UPDATE AT 4:35 PM TUESDAY
The town of High River has outlined the criteria that needs to be met before residents can return home.
-Water and sewage systems must be functional
-Essential services (utilities, 911) restored
-Perimeter fences in place
-All roads safe
-Health services available
-Re-entry support established.
CALGARY- RCMP say two women had to be rescued from their homes – one by boat, and another by a light armoured vehicle – after disregarding the evacuation order issued last Thursday and staying in their homes.
As of 3 p.m. on Monday, RCMP completed a physical search of all High River homes, except a small number that could not be reached due to the level of water surrounding them.
Of the 3,337 homes and buildings that were searched, 303 people were found still in their homes. Several pets were also rescued.
Specialized dive teams from Saskatchewan, along with a water rescue team from B.C., as well as two RCMP flood specialists from Manitoba have been brought in to help.
Berms are being built in northeast and southeast High River, to protect those areas from further flooding.
The town does not have sufficient power or drinking water.
CLICK HERE for information on assistance from the province for those affected.
The mayor of High River is appealing for the approximately 1,000 residents still holed up in their houses, to evacuate as a state of emergency remains in place.
Nearly 13,000 people fled the town late last week, and crews are working to restore access. However, the people who did not evacuate are creating problems for workers as they use water and flush toilets.
“Right now, they’re holding the process back,” says Mayor Emile Bokland. “Every one of them is a problem.”
Water has slowly begun to recede in parts of northwest High River, but the town remains under a mandatory evacuation order.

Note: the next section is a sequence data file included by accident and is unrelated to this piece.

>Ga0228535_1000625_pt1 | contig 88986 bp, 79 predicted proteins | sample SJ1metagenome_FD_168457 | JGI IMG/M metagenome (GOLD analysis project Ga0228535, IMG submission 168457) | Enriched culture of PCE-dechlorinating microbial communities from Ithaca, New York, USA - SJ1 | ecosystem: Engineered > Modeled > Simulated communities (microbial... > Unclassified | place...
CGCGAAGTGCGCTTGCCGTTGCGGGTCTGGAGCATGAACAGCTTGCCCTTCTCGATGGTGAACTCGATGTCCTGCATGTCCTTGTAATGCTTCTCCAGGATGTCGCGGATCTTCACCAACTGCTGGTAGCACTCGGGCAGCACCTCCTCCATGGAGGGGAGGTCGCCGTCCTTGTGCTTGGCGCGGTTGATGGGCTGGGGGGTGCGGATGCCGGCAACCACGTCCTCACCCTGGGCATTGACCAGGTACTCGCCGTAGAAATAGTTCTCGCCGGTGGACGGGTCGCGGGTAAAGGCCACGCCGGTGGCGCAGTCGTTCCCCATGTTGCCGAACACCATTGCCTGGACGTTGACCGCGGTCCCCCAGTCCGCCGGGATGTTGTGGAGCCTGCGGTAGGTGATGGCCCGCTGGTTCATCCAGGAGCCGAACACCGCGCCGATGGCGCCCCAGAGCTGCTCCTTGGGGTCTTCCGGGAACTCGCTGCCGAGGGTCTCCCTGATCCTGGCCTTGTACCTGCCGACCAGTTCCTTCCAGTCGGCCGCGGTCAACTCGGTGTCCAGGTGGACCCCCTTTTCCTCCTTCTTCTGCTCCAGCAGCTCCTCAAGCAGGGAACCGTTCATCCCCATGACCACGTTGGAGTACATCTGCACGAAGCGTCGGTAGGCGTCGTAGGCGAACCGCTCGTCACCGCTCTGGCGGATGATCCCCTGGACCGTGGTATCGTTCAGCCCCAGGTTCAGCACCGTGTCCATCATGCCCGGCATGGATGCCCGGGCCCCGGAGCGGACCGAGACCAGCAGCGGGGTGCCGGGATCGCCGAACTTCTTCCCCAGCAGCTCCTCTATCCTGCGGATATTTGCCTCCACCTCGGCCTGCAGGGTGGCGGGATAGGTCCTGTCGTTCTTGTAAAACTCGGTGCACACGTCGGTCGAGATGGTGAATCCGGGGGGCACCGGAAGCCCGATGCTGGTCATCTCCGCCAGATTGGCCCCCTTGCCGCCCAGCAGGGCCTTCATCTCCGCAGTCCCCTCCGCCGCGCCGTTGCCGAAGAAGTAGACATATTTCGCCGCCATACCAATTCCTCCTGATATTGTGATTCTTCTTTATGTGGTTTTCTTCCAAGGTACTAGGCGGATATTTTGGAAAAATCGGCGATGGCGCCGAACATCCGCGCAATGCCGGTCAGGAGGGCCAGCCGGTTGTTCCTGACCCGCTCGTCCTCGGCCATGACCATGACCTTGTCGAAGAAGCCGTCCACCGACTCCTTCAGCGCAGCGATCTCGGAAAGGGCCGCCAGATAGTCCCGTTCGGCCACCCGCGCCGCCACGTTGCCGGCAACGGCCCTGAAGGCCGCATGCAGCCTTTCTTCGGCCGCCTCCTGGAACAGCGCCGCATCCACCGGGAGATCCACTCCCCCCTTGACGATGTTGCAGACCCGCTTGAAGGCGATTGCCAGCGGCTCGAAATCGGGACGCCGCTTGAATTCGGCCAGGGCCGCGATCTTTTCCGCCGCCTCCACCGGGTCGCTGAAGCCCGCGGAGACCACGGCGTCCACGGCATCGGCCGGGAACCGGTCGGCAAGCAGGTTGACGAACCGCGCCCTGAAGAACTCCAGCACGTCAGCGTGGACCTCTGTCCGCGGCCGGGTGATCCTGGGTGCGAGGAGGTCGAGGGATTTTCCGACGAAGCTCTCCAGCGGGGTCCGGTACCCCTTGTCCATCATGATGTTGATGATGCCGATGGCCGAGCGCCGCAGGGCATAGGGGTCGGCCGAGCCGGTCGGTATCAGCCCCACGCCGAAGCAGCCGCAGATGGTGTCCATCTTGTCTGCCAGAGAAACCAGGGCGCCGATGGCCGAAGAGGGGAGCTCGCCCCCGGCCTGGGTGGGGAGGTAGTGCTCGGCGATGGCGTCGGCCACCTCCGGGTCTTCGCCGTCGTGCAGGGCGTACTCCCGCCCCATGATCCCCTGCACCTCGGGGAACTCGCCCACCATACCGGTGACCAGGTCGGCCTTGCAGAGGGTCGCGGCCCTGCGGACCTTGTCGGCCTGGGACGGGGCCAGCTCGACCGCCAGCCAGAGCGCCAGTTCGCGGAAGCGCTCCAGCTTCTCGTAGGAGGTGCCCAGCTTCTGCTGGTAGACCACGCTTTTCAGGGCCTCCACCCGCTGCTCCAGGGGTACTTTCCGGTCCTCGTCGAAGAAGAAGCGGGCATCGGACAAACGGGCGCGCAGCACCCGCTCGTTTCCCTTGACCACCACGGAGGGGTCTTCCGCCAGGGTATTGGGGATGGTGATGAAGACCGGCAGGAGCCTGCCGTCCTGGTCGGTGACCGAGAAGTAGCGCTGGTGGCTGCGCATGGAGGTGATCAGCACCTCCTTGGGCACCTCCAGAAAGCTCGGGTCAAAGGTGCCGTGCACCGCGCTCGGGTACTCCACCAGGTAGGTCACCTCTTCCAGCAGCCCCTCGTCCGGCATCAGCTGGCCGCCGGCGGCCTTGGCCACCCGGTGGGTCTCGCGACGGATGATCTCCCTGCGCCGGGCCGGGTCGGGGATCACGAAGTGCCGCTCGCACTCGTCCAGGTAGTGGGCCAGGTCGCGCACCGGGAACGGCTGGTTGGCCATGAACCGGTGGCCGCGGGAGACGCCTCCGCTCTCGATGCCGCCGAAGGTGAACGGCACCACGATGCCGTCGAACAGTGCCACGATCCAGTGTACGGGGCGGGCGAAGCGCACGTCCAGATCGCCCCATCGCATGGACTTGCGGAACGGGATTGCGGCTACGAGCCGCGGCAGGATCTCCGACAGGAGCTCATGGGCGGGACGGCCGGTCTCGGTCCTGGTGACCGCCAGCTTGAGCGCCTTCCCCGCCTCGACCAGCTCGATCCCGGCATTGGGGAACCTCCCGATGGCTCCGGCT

More than 80 per cent of the town is without power and basic services like water and sewer.
“People must stay away,” said mayor Emile Blokland. “We have hundreds of first responders in the town of High River who are working incredibly hard to get our town back on line. This will take some time.
“This is the most water we have ever seen in our town, and the cleanup is immense.”
Roads may be compromised due to sink holes and there is no public access. RCMP and the army are securing residents’ property and are doing search and rescues with boats and helicopters. There are check stops heading into the town, to protect residents’ property.
Residents are being asked not to park on the side of Highway 2, and violators will be towed. Pets are being brought out of homes and taken to shelters. Call 403-603-0263 for more information.
The hospital was evacuated on Friday afternoon, and utility crews are working to restore essential services to the town.
An Alberta Emergency Alert was activated for the area at 4:15 p.m. MT on Thurday, and those affected were asked to go to Nanton. Those able to stay with friends or family are asked to travel as far south as possible, where the roads are in better condition.
Earlier in the day, the town’s communications manager said the main lift station has failed, and all residents must restrict water use to “essentials only.”
Joan Botkin said in a release that the Highwood River is expected to peak around midnight on Thursday.
“Sewer systems are no longer functioning so residents should not flush their toilets,” she said.
Many High River residents are still trapped in cars, homes and apartments due to flooding, and the army—both ground and air personnel—are being brought in to help. Crews are working to maintain the water plant.
Residents said the floods hit fast.
“We were going to take out cars and get out, but by the time I packed a bag it was going full blast,” recalled one elderly woman. “We couldn’t get the cars out.”
Several thousand people have already been evacuated amid the declaration of a state of emergency. The Highwood River is rising quickly and is overflowing its banks in areas of town.
Three quarters of High River is under a mandatory evacuation order, but the evacuation centre at Highwood High School is now being evacuated by bus.
Boats, helicopters, even combines were used to evacuate people who were stranded, and people are being moved to the Recreation Complex in Nanton, where facilities have been made available for the additional people.
One mother of two young children recounted shopping at Co-op when the floods hit.
“It’s totally surrounded by water,” she said. “The only way we could get out was from the combine.”
Emergency staff are encouraging residents in the Wallaceville area to leave their homes and campers in George Lane Park are being told to leave.
Updates will be provided as soon as they become available on the town’s website.
Guy Weadick Days, which was scheduled for this weekend, has been cancelled due to the flooding.
With files from Francis Silvaggio
© Shaw Media, 2013